I agree that TM has had a decade of revenue losses, but once the generation III comes out, their line of cars will be unstoppable with 2.5 million cars being manufactured in 5 years. I realize that during the last election, they were called "Losers". That name was given based on statistics. The major auto manufacturers see losses when manufacturing electric cars. Mostly because it cost too much to have their parts manufacturered for them. Many of the larger auto manufacturers continue to keep engineering them because of the government. That is likely to change. TM makes 70% of their parts in house. This is the same strategy SpaceX and many other profitable companies stay alive. It's a genious methodology, and it works! If outside companies made all your parts, they just increase the price of the parts to make up for errors. If they're built in house, you either fix them or you fail. It's as simple as that. TM has several hundred patents, and have won the 2013 car of the year award. So not too shabby. Fisker made some bad moves, and didn't build much in house, so they went down quickly. Elon is taking out loans from other places, and TM is selling lots of ZEV credits as stock to stay alive, at least for now. But they have to considering the cost of R&D, expenses for labor, and other factors for a start up in a multi-billion dollar industry. But the cost to make their electric cars are far cheaper than making most cars in our auto industry because there are far less mechanical parts that can fail in a car with hundres of less moving parts that don't need oil to keep them functioning.

I totally agree that TM and Solar City need some protection against the oil industry. The third largest oil supplier, Abu Dhabi-based Aabar Investments, bought 4% of Tesla shares (40% of Daimler's shares). I have seen too many other "green" companies fail because of the oil companies buying patents or lobbying to change laws that don't promote a green planet. Oil is essential for many things (like plastics and to grease mechanical parts), but not to kill our planet from combustion engines.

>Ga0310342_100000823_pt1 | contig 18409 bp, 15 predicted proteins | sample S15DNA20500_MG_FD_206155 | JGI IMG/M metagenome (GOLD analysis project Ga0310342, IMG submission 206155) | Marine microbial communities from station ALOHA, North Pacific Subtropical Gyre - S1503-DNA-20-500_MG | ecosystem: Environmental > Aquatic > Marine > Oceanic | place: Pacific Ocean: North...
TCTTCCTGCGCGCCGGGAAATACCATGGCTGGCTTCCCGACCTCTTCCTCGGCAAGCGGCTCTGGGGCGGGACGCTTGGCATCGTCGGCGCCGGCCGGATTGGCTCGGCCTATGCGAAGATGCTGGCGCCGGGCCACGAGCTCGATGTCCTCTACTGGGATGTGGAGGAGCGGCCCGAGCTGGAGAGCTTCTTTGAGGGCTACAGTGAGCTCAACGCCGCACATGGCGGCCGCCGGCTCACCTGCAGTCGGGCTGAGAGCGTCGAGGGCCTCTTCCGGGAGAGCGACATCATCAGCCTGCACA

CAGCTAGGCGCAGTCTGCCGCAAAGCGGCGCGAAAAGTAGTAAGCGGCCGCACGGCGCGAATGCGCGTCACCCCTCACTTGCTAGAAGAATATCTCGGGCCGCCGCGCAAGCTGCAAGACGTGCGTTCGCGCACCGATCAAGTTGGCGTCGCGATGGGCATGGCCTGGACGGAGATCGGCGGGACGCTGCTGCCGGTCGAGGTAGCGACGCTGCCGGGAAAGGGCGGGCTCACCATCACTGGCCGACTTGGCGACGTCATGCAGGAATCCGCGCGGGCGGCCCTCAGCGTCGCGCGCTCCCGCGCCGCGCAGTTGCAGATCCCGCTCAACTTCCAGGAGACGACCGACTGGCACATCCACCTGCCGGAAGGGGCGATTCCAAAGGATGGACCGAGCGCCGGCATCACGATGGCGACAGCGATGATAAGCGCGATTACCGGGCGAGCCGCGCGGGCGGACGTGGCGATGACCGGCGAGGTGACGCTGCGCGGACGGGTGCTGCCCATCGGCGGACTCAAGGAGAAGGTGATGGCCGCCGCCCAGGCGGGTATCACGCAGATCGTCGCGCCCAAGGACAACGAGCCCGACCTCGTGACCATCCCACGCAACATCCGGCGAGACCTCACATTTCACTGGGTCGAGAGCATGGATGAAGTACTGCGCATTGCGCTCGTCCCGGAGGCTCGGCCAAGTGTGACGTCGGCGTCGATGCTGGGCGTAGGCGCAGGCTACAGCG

Elon has pretty awesome DNA. I hope his kids continue his success in years to come so I can watch them from heaven after I pass on. I hope Elon's SpaceX teams up with Google and some of the Google X Lab experiments they're doing (with Ray Kurzweil as Google Engineer) and create artificial intelligence that will carry the DNA of humans cryogenically and have the AI fly Elon's Falcon Heavy to other galaxies to keep exploring, and keep humans alive forever. Although the first step is getting to Mars and colonizing life there and to start to terriform the planet.

TeslaRocks | 30 maggio 2013

Yeah I can imagine the oil people pacing and scratching their heads, wondering how to shut this thing down or stunt its growth. With GM and the others, it was easy, as they were braindead puppet CEO companies with not so highly concentrated share ownership so they could just buy a bunch of shares, perhaps covertly through family and friends or obscure companies, and control them that way. Or maybe even just indirectly could have done the trick. But with Elon and his bunch of merry but now impatient followers, they have no influence, no way in because Elon et al own most of the shares. This is indeed their worst nightmare as the rebellion is gathering and gaining strength. It will still take some time, which is their only consolation.